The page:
When it comes to fat in food, there’s a lot of confusion and misunderstanding around what fats are good and what fats are bad.
Consumers’ minds are also abuzz with conflicting information about which diet is best. We are constantly served up endless of information about low fat, high fat and no fat diets just to name a few! But how on earth do we navigate through all of the information to find out what diet really is best for our health?
Here at Herman Brot, all of our products are relatively high in fat, HOWEVER they are definitely fats of the ‘good’ type with most of the fat in our products coming from sunflower seeds, linseeds and soy grits.
There was a time when low fat diets were the diet of choice, however it was quickly discovered that by while food manufacturers were cutting fats out, they were replacing them with carbohydrates – sugar, grains and starches. This was not ideal either! Now we’ve got the current ‘Keto’ style diet trend which supports a diet very high in fat.
Regardless of whatever diet you choose and how much or how little fat is included, it’s important to know what type of fats to eat for good health and what fats to definitely avoid!
What is clear is that we DO need fats in our diet, but we just have to make sure they are the right type of fats. Fat is a major source of energy and it helps your body absorb vitamins and minerals.
Let’s take a look at the good and the difference between good and bad fats in foods that are served up every day.
GOOD ‘Healthy’ Fats = Unsaturated Fats (monounsaturated and polyunsaturated) nuts, seeds, fish, avocado, and cooking oils like canola, olive, peanut, soybean, sesame, sunflower.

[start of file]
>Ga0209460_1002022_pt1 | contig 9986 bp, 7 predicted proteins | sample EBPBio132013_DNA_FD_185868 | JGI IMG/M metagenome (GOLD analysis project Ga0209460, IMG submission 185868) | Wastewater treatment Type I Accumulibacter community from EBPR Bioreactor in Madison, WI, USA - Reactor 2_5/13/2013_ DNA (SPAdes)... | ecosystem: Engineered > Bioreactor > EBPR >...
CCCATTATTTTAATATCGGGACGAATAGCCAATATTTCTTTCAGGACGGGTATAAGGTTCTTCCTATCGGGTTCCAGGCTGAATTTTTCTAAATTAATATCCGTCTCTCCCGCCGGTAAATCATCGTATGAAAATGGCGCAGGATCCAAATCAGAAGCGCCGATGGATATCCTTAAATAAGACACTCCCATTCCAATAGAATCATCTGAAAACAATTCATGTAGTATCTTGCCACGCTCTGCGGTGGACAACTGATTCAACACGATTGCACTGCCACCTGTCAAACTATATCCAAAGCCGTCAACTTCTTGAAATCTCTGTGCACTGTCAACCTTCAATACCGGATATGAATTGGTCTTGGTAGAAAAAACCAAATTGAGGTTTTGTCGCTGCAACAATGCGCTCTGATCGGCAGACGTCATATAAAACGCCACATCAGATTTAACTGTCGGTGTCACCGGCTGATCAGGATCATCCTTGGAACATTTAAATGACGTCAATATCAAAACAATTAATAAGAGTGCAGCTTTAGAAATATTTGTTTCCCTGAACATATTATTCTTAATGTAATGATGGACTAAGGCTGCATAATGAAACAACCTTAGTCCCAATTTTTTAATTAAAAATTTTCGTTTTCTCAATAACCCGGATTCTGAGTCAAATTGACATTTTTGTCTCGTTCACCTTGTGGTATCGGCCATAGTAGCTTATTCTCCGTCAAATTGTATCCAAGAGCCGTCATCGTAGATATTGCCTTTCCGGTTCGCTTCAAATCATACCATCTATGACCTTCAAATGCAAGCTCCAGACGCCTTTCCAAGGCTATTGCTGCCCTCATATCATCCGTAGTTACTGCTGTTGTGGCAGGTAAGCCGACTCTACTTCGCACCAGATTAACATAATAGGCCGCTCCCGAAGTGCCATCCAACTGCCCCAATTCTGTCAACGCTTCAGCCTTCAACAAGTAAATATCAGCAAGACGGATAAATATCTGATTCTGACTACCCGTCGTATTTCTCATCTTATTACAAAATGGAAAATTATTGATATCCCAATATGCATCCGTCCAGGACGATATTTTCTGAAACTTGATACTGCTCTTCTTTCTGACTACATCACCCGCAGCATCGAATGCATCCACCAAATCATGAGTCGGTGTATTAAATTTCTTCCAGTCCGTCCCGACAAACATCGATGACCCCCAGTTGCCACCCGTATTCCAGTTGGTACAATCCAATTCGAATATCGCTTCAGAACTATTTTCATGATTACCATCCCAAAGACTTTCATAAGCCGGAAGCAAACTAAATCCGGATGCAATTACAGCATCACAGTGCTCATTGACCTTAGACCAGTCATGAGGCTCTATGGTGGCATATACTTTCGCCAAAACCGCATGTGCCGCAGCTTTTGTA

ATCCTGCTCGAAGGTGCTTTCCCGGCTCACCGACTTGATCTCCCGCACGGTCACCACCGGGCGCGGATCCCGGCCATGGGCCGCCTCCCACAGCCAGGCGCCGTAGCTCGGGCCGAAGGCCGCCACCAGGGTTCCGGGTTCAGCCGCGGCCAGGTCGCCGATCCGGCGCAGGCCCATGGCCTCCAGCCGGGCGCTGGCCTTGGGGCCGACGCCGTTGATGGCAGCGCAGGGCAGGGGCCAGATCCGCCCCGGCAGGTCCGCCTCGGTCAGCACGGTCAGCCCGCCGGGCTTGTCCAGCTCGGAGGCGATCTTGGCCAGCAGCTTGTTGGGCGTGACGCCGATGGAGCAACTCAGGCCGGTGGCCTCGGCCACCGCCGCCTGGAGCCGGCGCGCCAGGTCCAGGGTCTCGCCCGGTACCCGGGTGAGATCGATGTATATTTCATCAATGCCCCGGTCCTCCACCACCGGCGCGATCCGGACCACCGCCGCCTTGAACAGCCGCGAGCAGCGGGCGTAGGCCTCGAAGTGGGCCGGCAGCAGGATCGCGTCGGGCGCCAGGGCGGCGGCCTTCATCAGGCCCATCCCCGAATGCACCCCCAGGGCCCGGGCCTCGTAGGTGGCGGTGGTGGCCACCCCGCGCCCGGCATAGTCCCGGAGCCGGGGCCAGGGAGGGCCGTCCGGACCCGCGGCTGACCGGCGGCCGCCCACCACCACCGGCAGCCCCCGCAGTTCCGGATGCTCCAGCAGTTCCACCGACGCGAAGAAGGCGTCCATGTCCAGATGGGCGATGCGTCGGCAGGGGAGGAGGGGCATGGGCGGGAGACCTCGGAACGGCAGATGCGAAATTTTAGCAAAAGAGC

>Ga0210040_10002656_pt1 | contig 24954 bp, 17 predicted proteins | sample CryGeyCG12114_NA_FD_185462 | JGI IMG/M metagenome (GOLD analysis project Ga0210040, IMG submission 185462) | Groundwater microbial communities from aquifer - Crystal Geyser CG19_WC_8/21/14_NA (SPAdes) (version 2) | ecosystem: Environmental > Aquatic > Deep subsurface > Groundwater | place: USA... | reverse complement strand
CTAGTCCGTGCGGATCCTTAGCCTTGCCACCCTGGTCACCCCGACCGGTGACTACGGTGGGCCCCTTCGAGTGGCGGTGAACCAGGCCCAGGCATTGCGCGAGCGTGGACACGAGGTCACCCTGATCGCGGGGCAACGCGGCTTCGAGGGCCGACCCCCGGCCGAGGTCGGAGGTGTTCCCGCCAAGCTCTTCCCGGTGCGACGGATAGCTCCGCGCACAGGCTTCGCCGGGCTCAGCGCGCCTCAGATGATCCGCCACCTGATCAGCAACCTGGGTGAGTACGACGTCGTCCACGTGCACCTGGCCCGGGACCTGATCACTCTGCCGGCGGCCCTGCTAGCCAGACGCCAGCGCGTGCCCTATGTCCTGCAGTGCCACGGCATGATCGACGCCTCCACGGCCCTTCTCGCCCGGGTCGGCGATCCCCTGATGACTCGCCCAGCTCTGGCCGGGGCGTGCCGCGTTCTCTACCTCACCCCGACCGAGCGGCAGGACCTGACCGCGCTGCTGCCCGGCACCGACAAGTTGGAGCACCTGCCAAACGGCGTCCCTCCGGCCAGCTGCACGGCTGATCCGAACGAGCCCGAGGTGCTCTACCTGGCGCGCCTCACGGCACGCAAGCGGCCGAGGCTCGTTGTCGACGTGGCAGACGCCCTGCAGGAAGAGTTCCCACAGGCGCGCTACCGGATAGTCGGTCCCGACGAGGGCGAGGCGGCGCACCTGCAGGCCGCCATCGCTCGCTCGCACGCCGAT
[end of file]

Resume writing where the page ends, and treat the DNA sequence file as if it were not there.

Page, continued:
Monounsaturated fat contributes to healthy cholesterol levels and Polyunsaturated fats help with heart health – ridding fats from the blood and lowering the risk of heart disease and stroke. Healthy fats are also good for the skin, eyes and brain.
BAD “Unhealthy” fats = Trans Fats and Saturated Fats. These are found in a lot of processed foods.
Trans fats – Deep fried food, butter, margarine, cakes and pastries.
Saturated fats – cheese, butter, red meat, coconut oil, coconut cream, palm oil, margarine, chips, cakes, biscuits, pastries and takeaway foods.
At the end of the day, we shouldn’t be scared of eating fat. As long as we are educated on the difference between good fats and bad fats, then we should be able to fuel our bodies with the good types which will help us lead a long and healthy life.
For more information on the nutritional value of our products, including fat content, please visit our product pages.